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Oh yeah a couple more things I just thought of.

I don't buy too many premade frozen meals. Nothing against them. They are quick and easy but I find them to be more spendy than the leftover frozen meals I can cook for myself and my own cooking has more bulk and healthy items in there. You can buy them on sale and throw a salad or extra veggies in there which I do do occasionally but mostly I just have my own frozen meals from the bulk meals that I make.

Also, keep your eyes open for packages of healthy meat cuts that are marked down. They can be 20-40% off in my area if they are close dated. They freeze well and are not bad for you. The store can only sell them to the sell date and then they have to move the product out. I also watch for single servings of items in this situation and buy 3-4 pkgs of them. A great way to get a petite steak or other items for you or your family if you have one.

Watch the fresh fish aisle too - smaller servings are pretty affordable if you watch the weekly specials. I currently have salmon and catfish filets in the freezer from weekly specials. My local stores also do a lot of Buy one get one free specials on fish this time of year. Take advantage of that. Tilapia for 2.99 lb and bogo (buy one get one free) makes it 1.50 lb - cheap, cheap, cheap. And Tilapia is also good breaded with breadcrumbs and frozen for later if necessary. Lots of good recipes for low points here on the board.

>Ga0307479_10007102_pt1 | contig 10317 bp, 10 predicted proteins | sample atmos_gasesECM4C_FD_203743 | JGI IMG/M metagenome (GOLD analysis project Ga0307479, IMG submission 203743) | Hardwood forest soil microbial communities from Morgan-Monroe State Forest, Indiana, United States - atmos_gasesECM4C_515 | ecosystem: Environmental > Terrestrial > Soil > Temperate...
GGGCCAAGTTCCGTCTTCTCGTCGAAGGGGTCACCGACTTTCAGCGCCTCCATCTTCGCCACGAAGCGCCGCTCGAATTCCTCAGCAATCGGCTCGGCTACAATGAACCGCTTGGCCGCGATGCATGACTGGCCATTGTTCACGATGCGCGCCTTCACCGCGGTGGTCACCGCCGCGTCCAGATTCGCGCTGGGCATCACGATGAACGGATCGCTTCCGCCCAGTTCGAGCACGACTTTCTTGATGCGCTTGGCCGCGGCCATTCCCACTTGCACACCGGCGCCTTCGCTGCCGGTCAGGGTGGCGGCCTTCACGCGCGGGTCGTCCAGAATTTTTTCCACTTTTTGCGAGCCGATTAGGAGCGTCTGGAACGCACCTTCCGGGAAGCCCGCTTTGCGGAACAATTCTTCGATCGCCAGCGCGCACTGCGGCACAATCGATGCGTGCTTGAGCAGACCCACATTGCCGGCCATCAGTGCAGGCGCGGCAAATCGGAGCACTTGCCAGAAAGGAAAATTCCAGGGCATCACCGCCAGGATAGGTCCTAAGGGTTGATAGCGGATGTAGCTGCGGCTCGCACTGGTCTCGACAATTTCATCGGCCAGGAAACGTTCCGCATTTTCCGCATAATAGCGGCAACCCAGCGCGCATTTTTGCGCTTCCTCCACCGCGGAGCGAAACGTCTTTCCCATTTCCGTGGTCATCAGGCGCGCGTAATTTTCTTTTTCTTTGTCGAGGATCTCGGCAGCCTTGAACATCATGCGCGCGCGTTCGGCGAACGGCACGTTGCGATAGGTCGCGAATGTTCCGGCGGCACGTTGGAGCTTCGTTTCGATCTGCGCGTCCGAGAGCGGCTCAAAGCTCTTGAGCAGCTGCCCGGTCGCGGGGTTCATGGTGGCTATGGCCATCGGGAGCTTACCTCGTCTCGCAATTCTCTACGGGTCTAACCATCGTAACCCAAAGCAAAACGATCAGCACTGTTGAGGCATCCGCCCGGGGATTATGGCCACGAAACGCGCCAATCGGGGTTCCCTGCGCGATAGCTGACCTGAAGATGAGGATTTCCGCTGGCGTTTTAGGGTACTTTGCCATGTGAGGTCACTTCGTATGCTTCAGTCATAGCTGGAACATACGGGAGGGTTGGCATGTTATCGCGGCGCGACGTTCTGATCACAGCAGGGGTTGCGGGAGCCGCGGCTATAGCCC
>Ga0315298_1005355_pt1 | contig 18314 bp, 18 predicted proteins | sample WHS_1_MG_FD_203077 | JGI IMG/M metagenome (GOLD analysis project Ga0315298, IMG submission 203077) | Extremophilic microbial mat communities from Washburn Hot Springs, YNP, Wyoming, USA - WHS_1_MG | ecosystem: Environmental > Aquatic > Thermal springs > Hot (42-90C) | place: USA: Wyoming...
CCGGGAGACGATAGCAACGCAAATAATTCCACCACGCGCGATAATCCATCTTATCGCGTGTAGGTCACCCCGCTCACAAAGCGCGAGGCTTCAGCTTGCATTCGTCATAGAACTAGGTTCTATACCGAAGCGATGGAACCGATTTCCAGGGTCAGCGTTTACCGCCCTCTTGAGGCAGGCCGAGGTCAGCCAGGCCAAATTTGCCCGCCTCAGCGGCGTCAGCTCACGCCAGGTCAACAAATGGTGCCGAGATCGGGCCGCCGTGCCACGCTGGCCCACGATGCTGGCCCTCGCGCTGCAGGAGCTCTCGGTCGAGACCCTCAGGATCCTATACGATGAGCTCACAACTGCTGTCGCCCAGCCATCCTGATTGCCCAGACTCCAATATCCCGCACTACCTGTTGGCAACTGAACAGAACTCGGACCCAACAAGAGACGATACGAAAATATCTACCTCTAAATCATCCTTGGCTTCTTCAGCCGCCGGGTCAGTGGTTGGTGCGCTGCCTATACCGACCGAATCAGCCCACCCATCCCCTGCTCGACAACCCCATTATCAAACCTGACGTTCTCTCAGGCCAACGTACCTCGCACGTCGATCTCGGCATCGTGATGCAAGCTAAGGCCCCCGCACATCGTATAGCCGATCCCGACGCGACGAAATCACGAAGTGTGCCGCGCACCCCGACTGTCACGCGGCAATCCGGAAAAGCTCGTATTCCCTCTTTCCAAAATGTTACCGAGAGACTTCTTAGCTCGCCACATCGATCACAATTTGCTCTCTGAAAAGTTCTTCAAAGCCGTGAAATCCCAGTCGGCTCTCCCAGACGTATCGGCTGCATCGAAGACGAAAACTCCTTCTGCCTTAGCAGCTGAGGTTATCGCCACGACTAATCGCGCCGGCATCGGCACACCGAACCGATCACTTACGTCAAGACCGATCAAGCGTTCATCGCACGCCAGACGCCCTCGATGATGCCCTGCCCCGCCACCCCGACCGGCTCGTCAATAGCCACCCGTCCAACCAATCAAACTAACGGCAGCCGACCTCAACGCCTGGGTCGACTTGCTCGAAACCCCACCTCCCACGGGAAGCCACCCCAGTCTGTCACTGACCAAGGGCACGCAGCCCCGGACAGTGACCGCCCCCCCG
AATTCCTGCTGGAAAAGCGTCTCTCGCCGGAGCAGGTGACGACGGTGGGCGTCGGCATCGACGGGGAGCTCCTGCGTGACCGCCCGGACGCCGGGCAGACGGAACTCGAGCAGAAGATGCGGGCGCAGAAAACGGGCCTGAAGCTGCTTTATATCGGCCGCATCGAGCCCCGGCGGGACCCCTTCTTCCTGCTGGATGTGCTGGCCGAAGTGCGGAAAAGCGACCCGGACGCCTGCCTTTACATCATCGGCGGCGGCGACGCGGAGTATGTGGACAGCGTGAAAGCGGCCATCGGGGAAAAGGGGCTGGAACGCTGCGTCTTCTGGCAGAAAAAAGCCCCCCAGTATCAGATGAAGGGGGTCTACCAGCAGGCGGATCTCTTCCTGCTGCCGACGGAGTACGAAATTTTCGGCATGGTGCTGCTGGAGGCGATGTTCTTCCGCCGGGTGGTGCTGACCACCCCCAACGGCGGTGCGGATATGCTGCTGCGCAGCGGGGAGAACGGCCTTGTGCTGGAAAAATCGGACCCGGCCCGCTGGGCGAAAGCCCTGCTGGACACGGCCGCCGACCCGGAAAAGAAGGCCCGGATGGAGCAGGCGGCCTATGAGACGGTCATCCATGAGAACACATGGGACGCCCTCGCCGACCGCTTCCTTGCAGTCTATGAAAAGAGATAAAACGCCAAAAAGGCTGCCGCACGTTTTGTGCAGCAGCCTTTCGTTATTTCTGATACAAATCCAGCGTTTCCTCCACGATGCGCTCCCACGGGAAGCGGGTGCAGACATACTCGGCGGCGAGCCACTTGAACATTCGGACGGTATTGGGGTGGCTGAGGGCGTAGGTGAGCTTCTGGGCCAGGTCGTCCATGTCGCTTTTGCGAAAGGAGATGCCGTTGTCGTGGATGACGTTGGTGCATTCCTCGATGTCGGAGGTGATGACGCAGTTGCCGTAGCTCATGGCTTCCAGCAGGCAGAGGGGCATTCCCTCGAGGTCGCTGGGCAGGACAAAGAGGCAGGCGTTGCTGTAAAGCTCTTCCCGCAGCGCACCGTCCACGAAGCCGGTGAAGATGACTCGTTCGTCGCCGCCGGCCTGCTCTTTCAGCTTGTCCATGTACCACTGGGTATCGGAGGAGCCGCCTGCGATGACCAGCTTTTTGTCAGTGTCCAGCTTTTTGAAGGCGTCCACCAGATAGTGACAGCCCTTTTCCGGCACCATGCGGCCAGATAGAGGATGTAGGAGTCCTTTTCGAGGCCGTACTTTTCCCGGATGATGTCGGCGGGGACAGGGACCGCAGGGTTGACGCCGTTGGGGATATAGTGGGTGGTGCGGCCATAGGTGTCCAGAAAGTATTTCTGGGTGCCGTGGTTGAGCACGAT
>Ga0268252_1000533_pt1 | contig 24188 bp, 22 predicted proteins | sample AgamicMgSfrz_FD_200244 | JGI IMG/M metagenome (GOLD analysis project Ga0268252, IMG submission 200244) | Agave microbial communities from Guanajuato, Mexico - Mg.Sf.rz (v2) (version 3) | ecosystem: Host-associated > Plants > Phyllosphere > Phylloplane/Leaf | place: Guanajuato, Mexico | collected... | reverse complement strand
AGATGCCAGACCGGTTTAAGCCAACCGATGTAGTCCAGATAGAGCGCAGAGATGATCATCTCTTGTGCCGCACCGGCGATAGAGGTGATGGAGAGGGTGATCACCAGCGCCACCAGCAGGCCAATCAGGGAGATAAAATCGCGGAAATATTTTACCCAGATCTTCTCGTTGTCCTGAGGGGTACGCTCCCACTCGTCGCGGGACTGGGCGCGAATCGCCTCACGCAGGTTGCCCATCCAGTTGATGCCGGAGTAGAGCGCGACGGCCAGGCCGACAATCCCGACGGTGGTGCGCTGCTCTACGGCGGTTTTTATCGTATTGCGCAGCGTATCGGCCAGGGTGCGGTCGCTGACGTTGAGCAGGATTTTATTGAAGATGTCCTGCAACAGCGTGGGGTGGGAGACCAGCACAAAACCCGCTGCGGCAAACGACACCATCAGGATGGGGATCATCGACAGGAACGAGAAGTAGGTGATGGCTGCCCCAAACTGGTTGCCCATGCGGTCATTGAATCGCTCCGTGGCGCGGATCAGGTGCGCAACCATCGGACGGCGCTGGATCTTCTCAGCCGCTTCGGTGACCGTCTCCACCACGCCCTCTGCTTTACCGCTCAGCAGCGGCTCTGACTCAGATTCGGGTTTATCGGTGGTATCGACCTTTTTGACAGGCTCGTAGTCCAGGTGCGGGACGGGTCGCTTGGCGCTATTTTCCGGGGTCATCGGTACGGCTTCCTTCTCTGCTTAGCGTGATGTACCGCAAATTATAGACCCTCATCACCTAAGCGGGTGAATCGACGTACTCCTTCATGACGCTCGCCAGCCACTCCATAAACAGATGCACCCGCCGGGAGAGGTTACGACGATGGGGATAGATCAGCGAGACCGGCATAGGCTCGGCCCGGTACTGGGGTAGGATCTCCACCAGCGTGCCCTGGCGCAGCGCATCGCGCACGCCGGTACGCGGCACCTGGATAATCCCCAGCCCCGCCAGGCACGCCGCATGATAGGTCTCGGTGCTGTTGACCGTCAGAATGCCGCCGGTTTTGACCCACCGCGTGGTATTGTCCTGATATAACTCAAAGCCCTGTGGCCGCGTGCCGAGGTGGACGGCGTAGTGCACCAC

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Old 03-08-2008, 10:02 AM   #9
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As 2thinme stated, sf jello that you make yourself is really reasonable. .60 for store brand for 4 servings. Add a couple tablespoons of lite Cool whip (store brand is cheaper) and it's a cheap dessert treat. Same thing with sf puddings

Microwave popcorn is always on sale. Clip those coupons. I won't buy popcorn unless i can get it for .40 or cheaper a box. My family relies on me to keep them stocked up with micro popcorn.

In the summer months here in Michigan, I freeze or can everything that I can get my hands on. Much healthier and better for my family. I can my own flavored tomatoes with basil and onions but I never seem to have enough of these to last through the winter months.

Can you tell that I find shopping, budgeting and couponing a fun hobby?
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Old 03-08-2008, 10:05 AM   #10
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One more post - I could go on forever but I won't :-)

Get yourself lots of freezer containers that are reusable. Buy on sale, with coupons or even use the leftover cottage cheese, margarine, and sour cream containers. If you are a yard saler, watch for tupperware or other stuff at sales. They are usually quite reasonable there. I have all my bulk items in either Tupperware storage containers or in canning jars with lids on them